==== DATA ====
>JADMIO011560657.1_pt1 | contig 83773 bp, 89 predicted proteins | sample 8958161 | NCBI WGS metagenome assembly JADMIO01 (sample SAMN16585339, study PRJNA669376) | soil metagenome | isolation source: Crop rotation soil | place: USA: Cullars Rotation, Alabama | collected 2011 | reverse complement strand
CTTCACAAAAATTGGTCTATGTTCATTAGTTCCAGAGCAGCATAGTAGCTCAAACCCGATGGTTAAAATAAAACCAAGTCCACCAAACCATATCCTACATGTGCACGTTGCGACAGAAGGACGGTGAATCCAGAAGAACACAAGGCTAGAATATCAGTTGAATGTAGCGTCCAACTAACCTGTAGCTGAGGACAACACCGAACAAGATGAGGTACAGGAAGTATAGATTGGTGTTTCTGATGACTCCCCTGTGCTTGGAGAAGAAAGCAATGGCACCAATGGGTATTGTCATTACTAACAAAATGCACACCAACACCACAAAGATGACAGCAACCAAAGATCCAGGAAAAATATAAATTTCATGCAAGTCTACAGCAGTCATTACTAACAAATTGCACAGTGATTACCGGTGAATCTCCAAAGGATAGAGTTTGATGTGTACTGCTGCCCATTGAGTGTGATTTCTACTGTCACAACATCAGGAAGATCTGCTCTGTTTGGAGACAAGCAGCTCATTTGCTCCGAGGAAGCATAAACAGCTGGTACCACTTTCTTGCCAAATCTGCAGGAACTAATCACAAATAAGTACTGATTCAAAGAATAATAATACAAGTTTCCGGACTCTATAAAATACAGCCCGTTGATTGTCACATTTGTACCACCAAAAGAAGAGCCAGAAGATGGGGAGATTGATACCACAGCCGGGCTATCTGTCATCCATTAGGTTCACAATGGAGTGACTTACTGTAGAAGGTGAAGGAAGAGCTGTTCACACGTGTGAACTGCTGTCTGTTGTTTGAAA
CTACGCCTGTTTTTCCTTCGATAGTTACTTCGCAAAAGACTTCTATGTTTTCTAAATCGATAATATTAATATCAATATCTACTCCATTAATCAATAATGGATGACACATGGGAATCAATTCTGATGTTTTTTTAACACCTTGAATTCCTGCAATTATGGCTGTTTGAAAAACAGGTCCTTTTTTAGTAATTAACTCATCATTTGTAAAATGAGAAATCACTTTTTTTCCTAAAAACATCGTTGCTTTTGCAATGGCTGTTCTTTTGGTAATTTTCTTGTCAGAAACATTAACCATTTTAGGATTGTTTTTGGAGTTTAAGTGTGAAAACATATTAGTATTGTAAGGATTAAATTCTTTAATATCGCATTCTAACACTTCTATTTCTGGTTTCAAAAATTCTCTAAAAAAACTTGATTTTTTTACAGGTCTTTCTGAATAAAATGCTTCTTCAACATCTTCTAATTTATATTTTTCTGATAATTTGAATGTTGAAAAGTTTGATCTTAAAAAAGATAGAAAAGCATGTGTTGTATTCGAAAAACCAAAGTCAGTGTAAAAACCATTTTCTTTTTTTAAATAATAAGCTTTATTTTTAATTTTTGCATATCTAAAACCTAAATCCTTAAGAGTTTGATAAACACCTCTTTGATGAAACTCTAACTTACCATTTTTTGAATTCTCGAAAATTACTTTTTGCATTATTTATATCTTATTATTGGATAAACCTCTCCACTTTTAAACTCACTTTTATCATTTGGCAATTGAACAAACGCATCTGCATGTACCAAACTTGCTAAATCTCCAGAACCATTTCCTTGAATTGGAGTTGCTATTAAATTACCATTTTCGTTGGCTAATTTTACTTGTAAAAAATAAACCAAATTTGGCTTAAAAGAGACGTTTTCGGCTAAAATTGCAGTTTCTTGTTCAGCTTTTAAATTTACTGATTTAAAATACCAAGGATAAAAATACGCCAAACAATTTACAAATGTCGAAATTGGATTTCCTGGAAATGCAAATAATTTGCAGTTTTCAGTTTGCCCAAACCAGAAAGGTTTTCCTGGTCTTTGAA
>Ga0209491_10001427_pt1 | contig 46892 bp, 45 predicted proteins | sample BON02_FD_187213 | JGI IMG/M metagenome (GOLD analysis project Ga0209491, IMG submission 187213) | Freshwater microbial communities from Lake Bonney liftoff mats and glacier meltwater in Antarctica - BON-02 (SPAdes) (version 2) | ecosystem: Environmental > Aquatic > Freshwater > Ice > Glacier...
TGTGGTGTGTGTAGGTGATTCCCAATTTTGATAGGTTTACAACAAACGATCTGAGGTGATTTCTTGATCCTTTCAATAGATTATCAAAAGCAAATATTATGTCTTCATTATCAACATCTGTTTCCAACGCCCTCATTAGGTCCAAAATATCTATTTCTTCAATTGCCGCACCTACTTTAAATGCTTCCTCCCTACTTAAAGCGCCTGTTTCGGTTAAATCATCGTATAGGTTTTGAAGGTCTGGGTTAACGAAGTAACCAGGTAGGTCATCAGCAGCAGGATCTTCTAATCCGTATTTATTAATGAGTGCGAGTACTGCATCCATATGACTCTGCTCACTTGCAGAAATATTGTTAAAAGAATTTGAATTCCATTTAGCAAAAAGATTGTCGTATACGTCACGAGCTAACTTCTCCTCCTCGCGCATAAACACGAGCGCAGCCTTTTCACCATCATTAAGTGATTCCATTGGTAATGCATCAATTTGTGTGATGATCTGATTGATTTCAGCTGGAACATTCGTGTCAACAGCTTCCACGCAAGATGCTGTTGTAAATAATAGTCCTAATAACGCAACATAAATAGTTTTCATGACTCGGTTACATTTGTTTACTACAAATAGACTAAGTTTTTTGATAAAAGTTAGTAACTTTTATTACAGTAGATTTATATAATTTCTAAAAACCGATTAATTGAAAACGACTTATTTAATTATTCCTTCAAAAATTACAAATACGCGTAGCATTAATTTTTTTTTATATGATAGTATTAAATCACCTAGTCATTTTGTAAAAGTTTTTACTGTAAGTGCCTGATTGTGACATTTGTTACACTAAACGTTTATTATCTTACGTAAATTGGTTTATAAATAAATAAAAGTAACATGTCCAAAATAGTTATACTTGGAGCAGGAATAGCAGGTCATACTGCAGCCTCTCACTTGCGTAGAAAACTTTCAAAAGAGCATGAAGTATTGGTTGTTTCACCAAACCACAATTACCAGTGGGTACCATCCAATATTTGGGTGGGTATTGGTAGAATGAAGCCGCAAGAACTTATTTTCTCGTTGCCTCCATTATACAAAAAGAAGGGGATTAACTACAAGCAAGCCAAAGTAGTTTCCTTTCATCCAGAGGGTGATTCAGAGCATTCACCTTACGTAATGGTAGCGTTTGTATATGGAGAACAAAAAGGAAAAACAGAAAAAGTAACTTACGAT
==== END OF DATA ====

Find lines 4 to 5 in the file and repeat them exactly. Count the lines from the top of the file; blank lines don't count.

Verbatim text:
>Ga0209491_10001427_pt1 | contig 46892 bp, 45 predicted proteins | sample BON02_FD_187213 | JGI IMG/M metagenome (GOLD analysis project Ga0209491, IMG submission 187213) | Freshwater microbial communities from Lake Bonney liftoff mats and glacier meltwater in Antarctica - BON-02 (SPAdes) (version 2) | ecosystem: Environmental > Aquatic > Freshwater > Ice > Glacier...
TGTGGTGTGTGTAGGTGATTCCCAATTTTGATAGGTTTACAACAAACGATCTGAGGTGATTTCTTGATCCTTTCAATAGATTATCAAAAGCAAATATTATGTCTTCATTATCAACATCTGTTTCCAACGCCCTCATTAGGTCCAAAATATCTATTTCTTCAATTGCCGCACCTACTTTAAATGCTTCCTCCCTACTTAAAGCGCCTGTTTCGGTTAAATCATCGTATAGGTTTTGAAGGTCTGGGTTAACGAAGTAACCAGGTAGGTCATCAGCAGCAGGATCTTCTAATCCGTATTTATTAATGAGTGCGAGTACTGCATCCATATGACTCTGCTCACTTGCAGAAATATTGTTAAAAGAATTTGAATTCCATTTAGCAAAAAGATTGTCGTATACGTCACGAGCTAACTTCTCCTCCTCGCGCATAAACACGAGCGCAGCCTTTTCACCATCATTAAGTGATTCCATTGGTAATGCATCAATTTGTGTGATGATCTGATTGATTTCAGCTGGAACATTCGTGTCAACAGCTTCCACGCAAGATGCTGTTGTAAATAATAGTCCTAATAACGCAACATAAATAGTTTTCATGACTCGGTTACATTTGTTTACTACAAATAGACTAAGTTTTTTGATAAAAGTTAGTAACTTTTATTACAGTAGATTTATATAATTTCTAAAAACCGATTAATTGAAAACGACTTATTTAATTATTCCTTCAAAAATTACAAATACGCGTAGCATTAATTTTTTTTTATATGATAGTATTAAATCACCTAGTCATTTTGTAAAAGTTTTTACTGTAAGTGCCTGATTGTGACATTTGTTACACTAAACGTTTATTATCTTACGTAAATTGGTTTATAAATAAATAAAAGTAACATGTCCAAAATAGTTATACTTGGAGCAGGAATAGCAGGTCATACTGCAGCCTCTCACTTGCGTAGAAAACTTTCAAAAGAGCATGAAGTATTGGTTGTTTCACCAAACCACAATTACCAGTGGGTACCATCCAATATTTGGGTGGGTATTGGTAGAATGAAGCCGCAAGAACTTATTTTCTCGTTGCCTCCATTATACAAAAAGAAGGGGATTAACTACAAGCAAGCCAAAGTAGTTTCCTTTCATCCAGAGGGTGATTCAGAGCATTCACCTTACGTAATGGTAGCGTTTGTATATGGAGAACAAAAAGGAAAAACAGAAAAAGTAACTTACGAT